A good approach could be to have a dedicated GenServer for the ETS initialization. Since, it won’t don’t do much more than owning the table; it’s less prone to die out of computational errors. Another approach can be to initialize ETS tables in the Supervisor and drill its reference down to its child processes. In this scenario, if your Supervisor dies with reasonable restart threshold and strategy for its children before it terminates itself, it should be fine for the ETS table to be restarted with it.

It’s pretty straightforward to trap exit of a process and delegate the ETS table to an heir process, you can get the syntax and insight on the topic in this post - Don’t lose your ETS tables

ETS in production

ETS tables are a type of data store and not a database, so there’s limited support for transactions - the last write wins, although the writes are atomic and isolated. To implement pseudo-transactional writes for a table, the write operations need to be behind a process, evaluating each mailbox’s write message to the table one at a time. For proper transaction support, you should look into Mnesia before integrating PostgreSQL or MySQL.

You might find the use case where you’d need to iterate over all the rows in an ETS table to report to a process or an external service. You can use tab2list/1, foldl/3, or foldr/3 functions for this. While tab2list/1 returns the dump of ETS data reduced in a list, foldl/3 and foldr/3 are essentially reduce functions and you can design the accumulated data. There are other functions like first/1, next/2, prev/2 and last/1 to iterate over tables, but these operations are not isolated and do not guarantee safe travel of tables (meaning objects can be updated/removed/added concurrently while the iteration job is processing) and could introduce side-effects when not used alongside safe_fixtable/2 function unlike foldl/3, foldr/3 and tab2list/1.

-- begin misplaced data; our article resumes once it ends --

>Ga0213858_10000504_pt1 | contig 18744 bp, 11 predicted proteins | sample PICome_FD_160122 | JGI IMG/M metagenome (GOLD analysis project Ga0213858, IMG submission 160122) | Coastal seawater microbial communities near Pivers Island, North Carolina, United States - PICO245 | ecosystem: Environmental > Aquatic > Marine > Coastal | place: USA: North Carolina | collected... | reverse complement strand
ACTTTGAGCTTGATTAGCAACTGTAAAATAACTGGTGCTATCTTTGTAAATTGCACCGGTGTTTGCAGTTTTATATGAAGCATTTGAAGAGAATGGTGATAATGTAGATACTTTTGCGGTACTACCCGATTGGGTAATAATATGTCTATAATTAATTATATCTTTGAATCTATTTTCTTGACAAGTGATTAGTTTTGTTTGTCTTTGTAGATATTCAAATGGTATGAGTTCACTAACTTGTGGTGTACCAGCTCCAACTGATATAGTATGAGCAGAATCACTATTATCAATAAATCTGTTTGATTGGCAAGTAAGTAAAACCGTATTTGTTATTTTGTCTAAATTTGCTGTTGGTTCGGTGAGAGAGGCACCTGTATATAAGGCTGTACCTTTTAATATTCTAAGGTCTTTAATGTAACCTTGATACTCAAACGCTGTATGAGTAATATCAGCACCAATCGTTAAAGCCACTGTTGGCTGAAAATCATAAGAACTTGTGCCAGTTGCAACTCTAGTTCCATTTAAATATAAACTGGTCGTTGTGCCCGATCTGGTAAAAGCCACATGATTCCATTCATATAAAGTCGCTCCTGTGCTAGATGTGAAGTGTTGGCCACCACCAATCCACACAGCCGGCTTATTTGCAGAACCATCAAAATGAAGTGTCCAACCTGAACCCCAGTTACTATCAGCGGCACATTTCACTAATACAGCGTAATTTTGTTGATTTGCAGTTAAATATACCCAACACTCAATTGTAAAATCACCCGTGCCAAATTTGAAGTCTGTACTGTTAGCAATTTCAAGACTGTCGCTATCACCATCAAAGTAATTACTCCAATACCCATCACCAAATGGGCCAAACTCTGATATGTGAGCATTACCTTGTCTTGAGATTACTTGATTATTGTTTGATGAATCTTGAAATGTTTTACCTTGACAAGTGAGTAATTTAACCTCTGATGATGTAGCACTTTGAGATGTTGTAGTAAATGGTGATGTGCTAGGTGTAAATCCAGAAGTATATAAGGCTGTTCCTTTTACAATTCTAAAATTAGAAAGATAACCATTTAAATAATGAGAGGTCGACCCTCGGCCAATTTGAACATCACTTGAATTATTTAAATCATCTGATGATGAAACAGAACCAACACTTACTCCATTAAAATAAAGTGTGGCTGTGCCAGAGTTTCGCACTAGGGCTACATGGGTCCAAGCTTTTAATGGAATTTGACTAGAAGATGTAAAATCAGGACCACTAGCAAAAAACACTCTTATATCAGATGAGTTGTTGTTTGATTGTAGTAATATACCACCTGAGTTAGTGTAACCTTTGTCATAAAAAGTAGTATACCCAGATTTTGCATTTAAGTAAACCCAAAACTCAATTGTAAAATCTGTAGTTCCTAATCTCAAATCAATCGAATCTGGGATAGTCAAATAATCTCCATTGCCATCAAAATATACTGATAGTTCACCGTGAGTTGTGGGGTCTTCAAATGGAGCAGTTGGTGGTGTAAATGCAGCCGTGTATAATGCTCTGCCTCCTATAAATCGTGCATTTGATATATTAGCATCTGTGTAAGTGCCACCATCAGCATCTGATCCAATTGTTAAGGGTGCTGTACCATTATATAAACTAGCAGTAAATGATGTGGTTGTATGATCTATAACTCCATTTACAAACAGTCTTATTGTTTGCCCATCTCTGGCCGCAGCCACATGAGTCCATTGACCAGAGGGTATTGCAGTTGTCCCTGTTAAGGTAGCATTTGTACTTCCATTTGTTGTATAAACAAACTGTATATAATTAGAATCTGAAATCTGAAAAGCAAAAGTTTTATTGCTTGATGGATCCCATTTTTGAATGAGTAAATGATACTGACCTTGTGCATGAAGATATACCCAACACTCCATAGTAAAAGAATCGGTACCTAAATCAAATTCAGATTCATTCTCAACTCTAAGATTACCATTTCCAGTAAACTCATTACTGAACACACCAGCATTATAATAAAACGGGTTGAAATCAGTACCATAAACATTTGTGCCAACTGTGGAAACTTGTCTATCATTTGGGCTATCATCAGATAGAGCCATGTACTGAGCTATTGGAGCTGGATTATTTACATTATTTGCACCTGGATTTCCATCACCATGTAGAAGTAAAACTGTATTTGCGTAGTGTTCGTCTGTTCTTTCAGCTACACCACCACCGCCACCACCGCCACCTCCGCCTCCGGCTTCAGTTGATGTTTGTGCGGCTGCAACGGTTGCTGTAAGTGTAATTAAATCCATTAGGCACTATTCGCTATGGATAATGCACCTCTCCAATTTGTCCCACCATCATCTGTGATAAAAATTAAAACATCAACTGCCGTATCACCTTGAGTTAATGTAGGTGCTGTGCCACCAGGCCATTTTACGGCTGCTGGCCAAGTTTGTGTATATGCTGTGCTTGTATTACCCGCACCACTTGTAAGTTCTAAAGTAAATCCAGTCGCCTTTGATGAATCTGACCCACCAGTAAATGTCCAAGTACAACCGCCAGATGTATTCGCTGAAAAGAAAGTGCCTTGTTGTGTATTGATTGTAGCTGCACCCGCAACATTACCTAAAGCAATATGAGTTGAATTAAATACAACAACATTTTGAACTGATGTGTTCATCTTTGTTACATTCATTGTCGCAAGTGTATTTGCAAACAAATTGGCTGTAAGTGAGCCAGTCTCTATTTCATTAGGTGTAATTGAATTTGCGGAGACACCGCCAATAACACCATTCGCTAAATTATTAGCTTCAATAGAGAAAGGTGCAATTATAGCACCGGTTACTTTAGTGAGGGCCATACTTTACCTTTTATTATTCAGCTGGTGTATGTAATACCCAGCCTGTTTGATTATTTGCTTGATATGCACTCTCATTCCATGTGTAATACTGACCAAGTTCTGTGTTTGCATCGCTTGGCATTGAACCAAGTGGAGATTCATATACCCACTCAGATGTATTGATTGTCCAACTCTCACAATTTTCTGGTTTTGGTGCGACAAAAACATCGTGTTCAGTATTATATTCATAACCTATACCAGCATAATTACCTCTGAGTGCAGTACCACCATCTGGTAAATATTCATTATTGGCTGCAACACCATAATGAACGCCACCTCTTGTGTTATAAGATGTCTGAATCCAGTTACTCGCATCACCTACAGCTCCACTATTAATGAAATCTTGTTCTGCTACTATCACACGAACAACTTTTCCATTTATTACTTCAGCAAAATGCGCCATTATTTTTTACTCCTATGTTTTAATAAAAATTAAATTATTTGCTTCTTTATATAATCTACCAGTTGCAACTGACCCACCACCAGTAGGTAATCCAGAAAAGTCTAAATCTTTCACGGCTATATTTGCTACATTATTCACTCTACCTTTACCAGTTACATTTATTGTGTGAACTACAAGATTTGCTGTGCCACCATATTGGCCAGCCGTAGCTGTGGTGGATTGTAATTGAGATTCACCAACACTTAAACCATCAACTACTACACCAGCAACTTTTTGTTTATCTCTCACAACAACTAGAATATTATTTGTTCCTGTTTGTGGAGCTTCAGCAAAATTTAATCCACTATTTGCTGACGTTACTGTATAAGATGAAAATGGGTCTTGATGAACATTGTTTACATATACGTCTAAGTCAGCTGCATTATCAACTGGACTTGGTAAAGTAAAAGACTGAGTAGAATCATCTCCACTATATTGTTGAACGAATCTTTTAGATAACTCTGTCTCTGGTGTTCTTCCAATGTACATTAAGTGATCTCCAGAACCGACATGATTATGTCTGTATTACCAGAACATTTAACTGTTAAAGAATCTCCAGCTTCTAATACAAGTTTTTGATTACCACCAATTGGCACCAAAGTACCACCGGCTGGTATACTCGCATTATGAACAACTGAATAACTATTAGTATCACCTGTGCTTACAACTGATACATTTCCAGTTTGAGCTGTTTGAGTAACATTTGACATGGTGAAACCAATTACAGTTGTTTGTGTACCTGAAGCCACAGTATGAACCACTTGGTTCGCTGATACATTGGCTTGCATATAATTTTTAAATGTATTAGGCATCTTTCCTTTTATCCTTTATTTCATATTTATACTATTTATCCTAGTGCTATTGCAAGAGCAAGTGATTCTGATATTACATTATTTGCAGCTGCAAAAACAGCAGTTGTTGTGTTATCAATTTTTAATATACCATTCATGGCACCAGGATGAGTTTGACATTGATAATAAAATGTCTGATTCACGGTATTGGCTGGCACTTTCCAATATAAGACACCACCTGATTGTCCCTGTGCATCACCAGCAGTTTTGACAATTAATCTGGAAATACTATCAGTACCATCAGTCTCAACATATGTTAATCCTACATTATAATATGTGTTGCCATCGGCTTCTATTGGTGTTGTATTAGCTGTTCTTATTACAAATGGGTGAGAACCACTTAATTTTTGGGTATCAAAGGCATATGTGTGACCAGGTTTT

If you do have a use case of iterating over ETS tables, you’d want to shard your ETS tables for scalability and by association, processes. You can use Swarm or pg2 to register these processes to a group and trigger group calls which then have to iterate over smaller sets of data. Since these group calls will trigger concurrent iterations with smaller datasets to cover, it’d be much faster to iterate over iterating a giant ETS table.

In ETS, when you do a lookup to get the associated object to the key specified in the table, that value is copied over to the heap of the process. Which has minor to no implications for most use cases, but if your object is significantly large that it incurs penalty on copying amongst processes, you’d want to take a look at persistent_term. The module is similar to ETS in that it provides storage for Erlang terms that can be accessed in constant time, but with the difference that persistent_term has been highly optimized for reading terms at the expense of writing and updating terms.

For debugging ETS tables in production, you can use Observer tool provided by OTP to inspect your table’s data. You can connect remotely to the production node and see ETS data in a UI out of the box.


You can get data you’d get from for your ETS tables in the Observer in production as well.


Although, the table viewer doesn’t provide write access to the tables; Observer do provide the means to kill the owner process. Be very careful when debugging in production as production can easily go down due to unintended actions in Observer.

Another unpopular and very dangerous way to debug large ETS tables, would be of starting a shell inside the release directory and running <release_dir>/bin/yourapp remote_console. This gives you the IEx shell inside the running remote server process. This way, your deployments are no black box, you interact with it the same way you would with a local development environment. You can insert, update, and delete ETS objects in production with this. I would recommend you not to use this method in production unless you really know what you’re doing.

Hope this post has been helpful in introducing and dealing with ETS tables in your systems going forward